Lila was different after that though. For one thing, she found religion within a few months of losing Dave. She had always been a practicing Catholic, but now she abandoned St. Cecilia’s for the Church of the Risen Christ of the Forest, a mega-church outside of town that had long intricately scripted and choreographed services on Sunday and groups for almost every purpose – groups for grieving widows, relatives of suicides, single mothers, older single adults looking for a Christian relationship. Lila became passionate about, as she termed it to Katie, her “personal relationship to Christ,” and as well as her relationship to some of the men she met at her groups.
Lila also started to spend a lot of money. Katie had never asked whether there was insurance or a pension upon Dave’s death, but Lila seemed to be doing well – and, in any case, she did not seem to be worrying about finances. Lila went on a cruise and then splurged on a trip to a spa in North Carolina. On neither occasion did she invite Katie along, although Lila did tell her all about it. Lila still told Katie about everything, and in those days she had much more to tell than Katie, who was trying to be busy doing volunteer work, missing her son who was away at college, and keeping life on the even keel that meant that Andy could keep sailing without incident.
Life lurched from Sunday to Sunday in this way for another decade, and even when Lila moved to Arizona, nothing really changed. The phone calls continued. Lila had a permanent boyfriend these days and Katie had a scare with a breast lump. They both lost their fathers and then their mothers. Their children married and unmarried. Lila had two grandchildren and Katie had one.
When Andy had given his notice for retirement and he and Katie were about to spend a week in South Carolina looking at retirement properties, a Sunday night came (Lila’s turn to initiate) with no phone call. Katie called Lila’s house when 8:15 arrived without contact, but there was no answer. This was not entirely unusual. There had been times before when emergencies had arisen – or outages with telephone lines – but Katie had a bad feeling. She tried again on Monday, and reached Brad, the boyfriend, who told her that Lila had had a stroke on Saturday and was in the intensive care unit of the hospital where he had been all night. Lila could not speak and the prognosis was not good. Katie did not think that Brad sounded properly upset, but she hardly knew him and it was obvious she had wakened him. When another week went by with no contact, Katie called again and got one of Lila’s children. The funeral had been on Wednesday. The voice on the phone seemed to have only the vaguest idea about who Katie was.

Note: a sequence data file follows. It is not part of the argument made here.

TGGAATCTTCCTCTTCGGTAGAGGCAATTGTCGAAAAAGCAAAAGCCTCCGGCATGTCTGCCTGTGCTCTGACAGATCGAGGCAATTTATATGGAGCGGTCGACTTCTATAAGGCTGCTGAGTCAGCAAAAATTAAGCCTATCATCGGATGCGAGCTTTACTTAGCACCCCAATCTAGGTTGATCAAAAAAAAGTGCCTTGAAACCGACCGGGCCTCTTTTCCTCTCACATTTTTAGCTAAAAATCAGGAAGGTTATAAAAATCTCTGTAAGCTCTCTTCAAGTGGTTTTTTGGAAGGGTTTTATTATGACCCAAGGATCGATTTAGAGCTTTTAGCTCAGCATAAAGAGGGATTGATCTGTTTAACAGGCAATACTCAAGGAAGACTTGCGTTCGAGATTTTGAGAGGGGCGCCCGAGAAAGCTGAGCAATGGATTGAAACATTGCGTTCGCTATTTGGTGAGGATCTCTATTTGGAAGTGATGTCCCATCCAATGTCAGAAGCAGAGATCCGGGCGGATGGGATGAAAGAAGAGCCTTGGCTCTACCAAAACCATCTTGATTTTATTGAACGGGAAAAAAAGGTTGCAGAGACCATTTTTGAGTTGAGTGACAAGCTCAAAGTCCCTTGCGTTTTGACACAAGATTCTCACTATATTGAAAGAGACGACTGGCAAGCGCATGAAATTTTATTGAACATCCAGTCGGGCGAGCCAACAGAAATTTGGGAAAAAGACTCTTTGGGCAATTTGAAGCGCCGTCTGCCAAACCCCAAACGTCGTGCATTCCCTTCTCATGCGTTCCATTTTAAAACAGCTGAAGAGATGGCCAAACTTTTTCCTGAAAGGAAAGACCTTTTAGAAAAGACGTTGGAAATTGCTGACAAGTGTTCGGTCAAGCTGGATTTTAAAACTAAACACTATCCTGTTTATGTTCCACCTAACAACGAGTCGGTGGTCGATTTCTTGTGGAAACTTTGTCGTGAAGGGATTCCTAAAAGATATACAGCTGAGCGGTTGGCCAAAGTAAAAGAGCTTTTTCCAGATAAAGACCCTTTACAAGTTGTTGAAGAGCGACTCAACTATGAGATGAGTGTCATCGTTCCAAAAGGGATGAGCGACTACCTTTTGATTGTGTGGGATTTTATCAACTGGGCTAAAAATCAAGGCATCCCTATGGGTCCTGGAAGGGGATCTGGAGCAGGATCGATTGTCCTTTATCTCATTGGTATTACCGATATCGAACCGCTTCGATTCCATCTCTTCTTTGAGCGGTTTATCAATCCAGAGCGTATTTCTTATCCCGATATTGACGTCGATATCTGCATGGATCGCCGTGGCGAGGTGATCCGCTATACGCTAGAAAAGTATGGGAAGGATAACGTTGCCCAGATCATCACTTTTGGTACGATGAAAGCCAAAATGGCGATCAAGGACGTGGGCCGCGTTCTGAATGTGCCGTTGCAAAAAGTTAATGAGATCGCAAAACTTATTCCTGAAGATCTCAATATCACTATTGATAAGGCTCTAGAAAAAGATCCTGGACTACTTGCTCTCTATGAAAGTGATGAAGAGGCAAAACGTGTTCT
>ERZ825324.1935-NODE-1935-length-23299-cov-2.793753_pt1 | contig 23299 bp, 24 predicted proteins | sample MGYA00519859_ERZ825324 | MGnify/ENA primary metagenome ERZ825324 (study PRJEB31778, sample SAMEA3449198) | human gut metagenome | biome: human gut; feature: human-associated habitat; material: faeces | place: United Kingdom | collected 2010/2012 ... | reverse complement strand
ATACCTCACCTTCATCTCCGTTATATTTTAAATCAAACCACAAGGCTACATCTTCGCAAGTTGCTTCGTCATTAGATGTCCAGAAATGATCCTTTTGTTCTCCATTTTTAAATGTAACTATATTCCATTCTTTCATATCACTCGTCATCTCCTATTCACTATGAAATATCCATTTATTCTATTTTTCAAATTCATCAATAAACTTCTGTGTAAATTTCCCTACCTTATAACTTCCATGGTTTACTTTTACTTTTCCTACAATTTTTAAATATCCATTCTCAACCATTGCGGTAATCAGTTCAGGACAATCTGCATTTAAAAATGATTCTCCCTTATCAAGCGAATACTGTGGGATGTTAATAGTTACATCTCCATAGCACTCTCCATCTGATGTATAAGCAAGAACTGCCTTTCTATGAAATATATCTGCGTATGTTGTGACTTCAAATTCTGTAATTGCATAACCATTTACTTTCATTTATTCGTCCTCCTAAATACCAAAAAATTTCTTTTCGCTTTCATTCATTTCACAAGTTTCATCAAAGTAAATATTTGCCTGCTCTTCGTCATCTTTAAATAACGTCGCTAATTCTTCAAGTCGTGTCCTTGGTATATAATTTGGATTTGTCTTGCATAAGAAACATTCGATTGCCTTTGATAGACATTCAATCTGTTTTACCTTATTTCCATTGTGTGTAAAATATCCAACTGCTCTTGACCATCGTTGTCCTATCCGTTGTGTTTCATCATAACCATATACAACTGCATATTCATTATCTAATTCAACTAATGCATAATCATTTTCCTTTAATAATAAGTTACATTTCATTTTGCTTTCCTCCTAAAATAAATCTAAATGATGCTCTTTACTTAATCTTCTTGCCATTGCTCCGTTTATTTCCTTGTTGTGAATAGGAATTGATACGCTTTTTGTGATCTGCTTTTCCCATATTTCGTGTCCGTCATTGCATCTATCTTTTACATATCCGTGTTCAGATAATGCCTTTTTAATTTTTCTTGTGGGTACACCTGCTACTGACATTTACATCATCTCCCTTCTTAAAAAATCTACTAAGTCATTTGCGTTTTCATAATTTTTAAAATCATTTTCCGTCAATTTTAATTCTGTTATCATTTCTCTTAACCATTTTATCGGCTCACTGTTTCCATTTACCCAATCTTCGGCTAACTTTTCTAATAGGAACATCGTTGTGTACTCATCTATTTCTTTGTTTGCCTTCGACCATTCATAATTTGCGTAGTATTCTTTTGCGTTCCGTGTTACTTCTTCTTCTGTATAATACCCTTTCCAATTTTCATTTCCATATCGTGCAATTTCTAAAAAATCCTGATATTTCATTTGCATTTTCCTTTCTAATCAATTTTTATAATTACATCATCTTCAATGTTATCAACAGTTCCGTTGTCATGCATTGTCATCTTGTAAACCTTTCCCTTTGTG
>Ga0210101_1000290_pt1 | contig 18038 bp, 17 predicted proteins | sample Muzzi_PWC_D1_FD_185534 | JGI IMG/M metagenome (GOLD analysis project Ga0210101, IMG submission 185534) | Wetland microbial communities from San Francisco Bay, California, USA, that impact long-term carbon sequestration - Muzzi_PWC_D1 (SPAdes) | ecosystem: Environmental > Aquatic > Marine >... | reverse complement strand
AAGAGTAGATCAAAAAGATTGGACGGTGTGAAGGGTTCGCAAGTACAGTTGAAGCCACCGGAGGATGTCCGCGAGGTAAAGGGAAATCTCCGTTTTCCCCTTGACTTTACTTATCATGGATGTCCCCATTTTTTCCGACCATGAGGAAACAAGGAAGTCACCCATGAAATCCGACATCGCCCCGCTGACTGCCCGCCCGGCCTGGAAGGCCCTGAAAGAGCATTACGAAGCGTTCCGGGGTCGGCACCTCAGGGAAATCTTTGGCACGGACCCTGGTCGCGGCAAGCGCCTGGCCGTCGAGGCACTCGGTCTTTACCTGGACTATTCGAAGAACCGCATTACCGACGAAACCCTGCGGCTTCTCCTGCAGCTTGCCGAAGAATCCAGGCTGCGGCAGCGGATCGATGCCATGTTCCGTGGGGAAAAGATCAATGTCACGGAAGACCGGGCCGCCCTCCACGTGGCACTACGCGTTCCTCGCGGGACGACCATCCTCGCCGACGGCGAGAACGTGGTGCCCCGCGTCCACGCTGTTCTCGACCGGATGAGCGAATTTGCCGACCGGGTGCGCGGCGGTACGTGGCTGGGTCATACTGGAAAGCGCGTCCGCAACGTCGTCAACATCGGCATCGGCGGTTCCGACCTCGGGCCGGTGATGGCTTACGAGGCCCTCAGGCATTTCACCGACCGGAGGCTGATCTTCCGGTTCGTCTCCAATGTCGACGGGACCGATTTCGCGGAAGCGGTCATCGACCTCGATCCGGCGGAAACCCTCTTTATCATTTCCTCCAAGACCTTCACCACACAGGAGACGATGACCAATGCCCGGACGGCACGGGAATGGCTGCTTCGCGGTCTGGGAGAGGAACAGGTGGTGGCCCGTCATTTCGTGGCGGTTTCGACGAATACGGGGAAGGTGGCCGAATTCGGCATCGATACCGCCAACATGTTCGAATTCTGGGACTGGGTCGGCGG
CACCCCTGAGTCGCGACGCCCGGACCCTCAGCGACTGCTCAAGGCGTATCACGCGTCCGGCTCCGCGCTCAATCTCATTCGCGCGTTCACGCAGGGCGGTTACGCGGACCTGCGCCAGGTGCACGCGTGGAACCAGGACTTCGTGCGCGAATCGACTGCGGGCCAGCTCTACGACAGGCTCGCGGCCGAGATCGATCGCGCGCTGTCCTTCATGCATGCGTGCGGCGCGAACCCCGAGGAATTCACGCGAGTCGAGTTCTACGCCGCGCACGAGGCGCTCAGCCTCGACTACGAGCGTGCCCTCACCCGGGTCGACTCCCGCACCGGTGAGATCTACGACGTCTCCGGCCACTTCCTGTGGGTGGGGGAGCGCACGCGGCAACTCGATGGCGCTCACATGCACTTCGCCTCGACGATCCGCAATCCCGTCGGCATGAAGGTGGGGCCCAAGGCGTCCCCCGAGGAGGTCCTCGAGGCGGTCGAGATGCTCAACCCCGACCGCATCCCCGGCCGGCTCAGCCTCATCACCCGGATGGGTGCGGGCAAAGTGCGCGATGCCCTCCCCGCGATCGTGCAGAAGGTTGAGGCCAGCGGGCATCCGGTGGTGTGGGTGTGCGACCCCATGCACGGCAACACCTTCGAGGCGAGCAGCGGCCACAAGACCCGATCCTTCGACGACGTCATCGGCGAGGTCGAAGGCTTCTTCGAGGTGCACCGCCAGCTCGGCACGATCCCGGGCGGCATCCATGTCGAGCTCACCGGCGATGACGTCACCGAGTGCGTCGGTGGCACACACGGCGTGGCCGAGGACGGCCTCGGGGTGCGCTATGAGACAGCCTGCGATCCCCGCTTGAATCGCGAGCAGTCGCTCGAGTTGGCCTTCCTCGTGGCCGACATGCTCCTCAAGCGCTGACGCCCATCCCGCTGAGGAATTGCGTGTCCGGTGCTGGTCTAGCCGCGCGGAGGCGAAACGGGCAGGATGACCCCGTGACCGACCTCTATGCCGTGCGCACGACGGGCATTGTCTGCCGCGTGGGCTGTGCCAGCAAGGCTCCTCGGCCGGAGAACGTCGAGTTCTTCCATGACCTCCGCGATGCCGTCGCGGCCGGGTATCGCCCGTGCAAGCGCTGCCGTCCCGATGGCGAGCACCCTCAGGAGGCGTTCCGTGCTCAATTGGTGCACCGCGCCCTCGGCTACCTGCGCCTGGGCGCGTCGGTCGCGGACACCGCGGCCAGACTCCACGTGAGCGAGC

Katie’s life seemed to lose all structure. Events seemed to have lost their meaning; it was hard to make sense out of anything. She tried talking to Andy, but he looked perplexed and was busy dealing with his own angst about leaving the bank. She went through the day with her habitual sense of saving up thoughts, events, epiphanies – for something. For Sunday night. And then Katie would realize that there was no reason to hoard these treasures and so she would let them go and watch them drift away, losing all their value as they went. Katie lost weight without trying for the first time in her life and seemed to start to age more rapidly. Andy hoped that his retirement and the move south would help her, and Katie hoped so too. It did not.
Finally, one Sunday night about three years after Lila’s death, Katie sat down at the computer (which Andy had brought home and which her grandson had insisted she learn to use in order to keep in touch with him) and started writing e-mail to her old friend. Lila@Sundaynight.com. The first Sunday night she wrote for hours. Of course the message bounced back to her, but Katie just deleted it and wrote another message the next Sunday night. It took her a while to catch up on all that had happened, all she experienced, since her last conversation with Lila, but soon the messages were current, focusing primarily on the activities and emotions of the previous week. Katie missed Lila’s half of the conversation, but she often just made some assumptions about what Lila would say, answered questions that were never asked, commented on opinions that were never offered. It was not the same, of course. But the contours of her life were back, and Katie spent Sunday nights at the computer for two more decades before her life hardened into its final shape, until there were no more new events that needed to be noted and understood and shared and absorbed into the evolving form of a life.